5 books from 2020 that you may have missed – and need to read
Here’s why you should add these 5 under-the-radar books from 2020 to add to your to-read list
By Sophie Swift
Being stuck inside for most of the last 12 months has led to many of us resorting to a new kind of travel. The plane ticket still comes in paper form, but it allows you to be transported anywhere you can picture in your imagination from the comfort of your own home. The solution to your travel problems? Books.
Annually, publishers and bookworms alike release lists of must-read books set for release that year. Although a lot of things did not go to plan in 2020, Good Reads, BBC Culture, The Guardian, and TIME Magazine still released their top reads – and as avid bookworms here at HLN, we’re here to guide you through which of them are really worth your time.
Homegoing by Yaa Gyasi
Both Good Reads and BBC Culture noted that Yaa Gyasi is an author we need to keep our eyes on. In 2016, her debut novel, Homegoing, was released and did remarkably well. In 2020, her second, Transcendent Kingdom, hit shelves in the US and is set for release in the UK in March. Each chapter of Homegoing follows a different descendant of two half-sisters: one sold into slavery, the other going on to become a slave-trader’s wife. The novel brilliantly highlights the moral weight which history can have upon later generations, while still being rich in detail and mesmerising in its storytelling. Having read Homegoing last year and being totally swept along by its epicism, we’re super excited at the prospect of more work by Gyasi, (and Transcendent Kingdom is already on our pre-order list).
Such A Fun Age by Kiley Reid
An honourable mention has to go to Such a Fun Age by Kiley Reid, which was highlighted by Good Reads, BBC Culture and The Guardian – the latter describing it as having ‘a razor-sharp take on white fragility and millennial uncertainty, beginning when a black nanny is accused of kidnapping her white charge’. It’s a novel we here at HLN HQ plan to get stuck into as soon as possible.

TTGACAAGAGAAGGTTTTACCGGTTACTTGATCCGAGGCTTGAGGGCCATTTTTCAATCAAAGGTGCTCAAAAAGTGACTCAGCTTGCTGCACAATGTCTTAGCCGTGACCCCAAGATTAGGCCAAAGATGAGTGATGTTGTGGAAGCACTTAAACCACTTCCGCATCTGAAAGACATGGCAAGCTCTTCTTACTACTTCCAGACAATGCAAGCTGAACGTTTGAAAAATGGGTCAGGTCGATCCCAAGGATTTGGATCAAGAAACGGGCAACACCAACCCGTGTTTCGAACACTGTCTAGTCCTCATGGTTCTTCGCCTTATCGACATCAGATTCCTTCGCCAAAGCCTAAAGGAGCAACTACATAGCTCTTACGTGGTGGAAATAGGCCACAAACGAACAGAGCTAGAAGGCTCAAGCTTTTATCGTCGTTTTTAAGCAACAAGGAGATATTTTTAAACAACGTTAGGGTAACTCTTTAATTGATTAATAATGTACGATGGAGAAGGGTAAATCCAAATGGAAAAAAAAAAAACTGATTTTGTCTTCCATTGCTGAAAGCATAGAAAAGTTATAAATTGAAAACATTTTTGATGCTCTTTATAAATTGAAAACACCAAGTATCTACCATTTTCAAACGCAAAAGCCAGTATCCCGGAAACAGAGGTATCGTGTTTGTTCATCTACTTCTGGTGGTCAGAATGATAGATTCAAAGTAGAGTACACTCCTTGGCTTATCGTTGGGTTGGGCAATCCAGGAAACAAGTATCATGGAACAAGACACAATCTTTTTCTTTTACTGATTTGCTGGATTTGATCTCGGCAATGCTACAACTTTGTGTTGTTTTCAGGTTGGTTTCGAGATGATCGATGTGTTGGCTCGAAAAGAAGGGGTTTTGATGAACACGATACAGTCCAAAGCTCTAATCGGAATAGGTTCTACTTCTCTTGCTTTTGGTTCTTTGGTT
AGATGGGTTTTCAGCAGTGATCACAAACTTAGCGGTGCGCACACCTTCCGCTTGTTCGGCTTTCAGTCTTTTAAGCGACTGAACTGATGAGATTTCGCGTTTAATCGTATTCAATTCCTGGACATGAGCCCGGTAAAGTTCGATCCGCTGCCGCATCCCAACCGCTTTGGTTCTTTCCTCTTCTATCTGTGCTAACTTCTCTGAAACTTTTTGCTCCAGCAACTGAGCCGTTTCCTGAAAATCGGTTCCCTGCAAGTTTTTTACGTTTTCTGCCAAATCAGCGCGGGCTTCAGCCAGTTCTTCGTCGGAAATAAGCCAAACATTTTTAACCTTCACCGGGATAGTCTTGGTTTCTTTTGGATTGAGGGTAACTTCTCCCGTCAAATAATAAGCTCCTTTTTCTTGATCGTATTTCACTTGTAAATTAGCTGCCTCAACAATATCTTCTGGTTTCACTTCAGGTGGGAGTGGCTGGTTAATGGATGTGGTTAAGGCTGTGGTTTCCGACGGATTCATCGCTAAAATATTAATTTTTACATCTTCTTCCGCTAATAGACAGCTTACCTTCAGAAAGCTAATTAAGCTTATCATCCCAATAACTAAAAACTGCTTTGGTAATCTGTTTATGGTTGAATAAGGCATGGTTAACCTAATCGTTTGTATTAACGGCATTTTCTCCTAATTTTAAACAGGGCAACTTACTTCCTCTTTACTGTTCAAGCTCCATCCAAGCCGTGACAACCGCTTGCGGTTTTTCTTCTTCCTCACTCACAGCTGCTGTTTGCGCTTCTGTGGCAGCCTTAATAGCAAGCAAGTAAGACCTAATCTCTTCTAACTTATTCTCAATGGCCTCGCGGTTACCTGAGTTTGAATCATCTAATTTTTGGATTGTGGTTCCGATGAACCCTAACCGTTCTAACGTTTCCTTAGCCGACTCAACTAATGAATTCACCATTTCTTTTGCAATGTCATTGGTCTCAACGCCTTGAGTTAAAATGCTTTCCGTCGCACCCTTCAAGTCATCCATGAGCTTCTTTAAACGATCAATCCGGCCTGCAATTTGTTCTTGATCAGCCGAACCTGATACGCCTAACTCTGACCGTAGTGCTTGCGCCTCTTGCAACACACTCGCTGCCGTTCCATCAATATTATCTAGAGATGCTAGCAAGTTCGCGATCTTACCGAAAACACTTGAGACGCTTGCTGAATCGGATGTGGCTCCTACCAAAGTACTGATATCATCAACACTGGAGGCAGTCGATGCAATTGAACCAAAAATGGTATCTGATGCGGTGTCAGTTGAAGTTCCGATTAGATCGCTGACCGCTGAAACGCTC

The Twenty Seven Club by Lucy Nichol
A novel that pivots around mental health problems, but which uses the media lens to examine them, The Twenty Seven Club by Lucy Nichol is another must-read.
Transporting us back to the North of England just as the world mourns another great musician gone too soon, Nichol’s novel introduces us to Emma: a working-class rock music fan from Hull, who has a penchant for a flaming Drambuie and a line of coke with her best mate Dave down The Angel pub. But Emma is troubled. Janis Joplin, Brian Jones, Jim Morrison, Jimi Hendrix… and now Kurt Cobain. Why have so many rock musicians died at the age of 27? And will Emma be next to join The Twenty Seven Club?
A nostalgic, often hilarious drug- and booze-infused tale of friendship, discovery and anxiety, we can vouch that The Twenty Seven Club is a book that will appeal as much to rare-readers as it will to bookworms. Trust us.
Boy Parts by Eliza Clark
Another release from the last year worth mentioning is a debut novel that is set a little closer to home. Boy Parts by Eliza Clark follows the narcissistic and slightly unhinged character of Irina. From her home in Newcastle to the streets of London, she attempts to make her way as a slightly unconventional photographer. Boy Parts is an ambitious, unsettling novel dealing with thorny issues. It is also an intelligent, deceptively honest and incredibly addictive read. Filled with dark flavour, it’s one we’d definitely recommend checking out.
The Seven Husbands of Evelyn Hugo by Taylor Jenkins Reid
One of our favourites that we’ve read in the last 12 months is actually a novel that was first published in 2017, but is still blowing up the book community in 2021. The Seven Husbands of Evelyn Hugo by Taylor Jenkins Reid is not one you can afford to miss. Following the aging and reclusive Hollywood movie icon, Evelyn Hugo, as she readies herself to reveal the truth behind her glamorous and scandalous life, the book charts her story from the making of her film career in LA in the 1950s to her decision to leave show business in the 1980s, all the while uncovering the magic and mystery behind each of her seven husbands. It’ll make you laugh, it’ll make you cry, and you’ll carry its characters with you long after you turn the final page.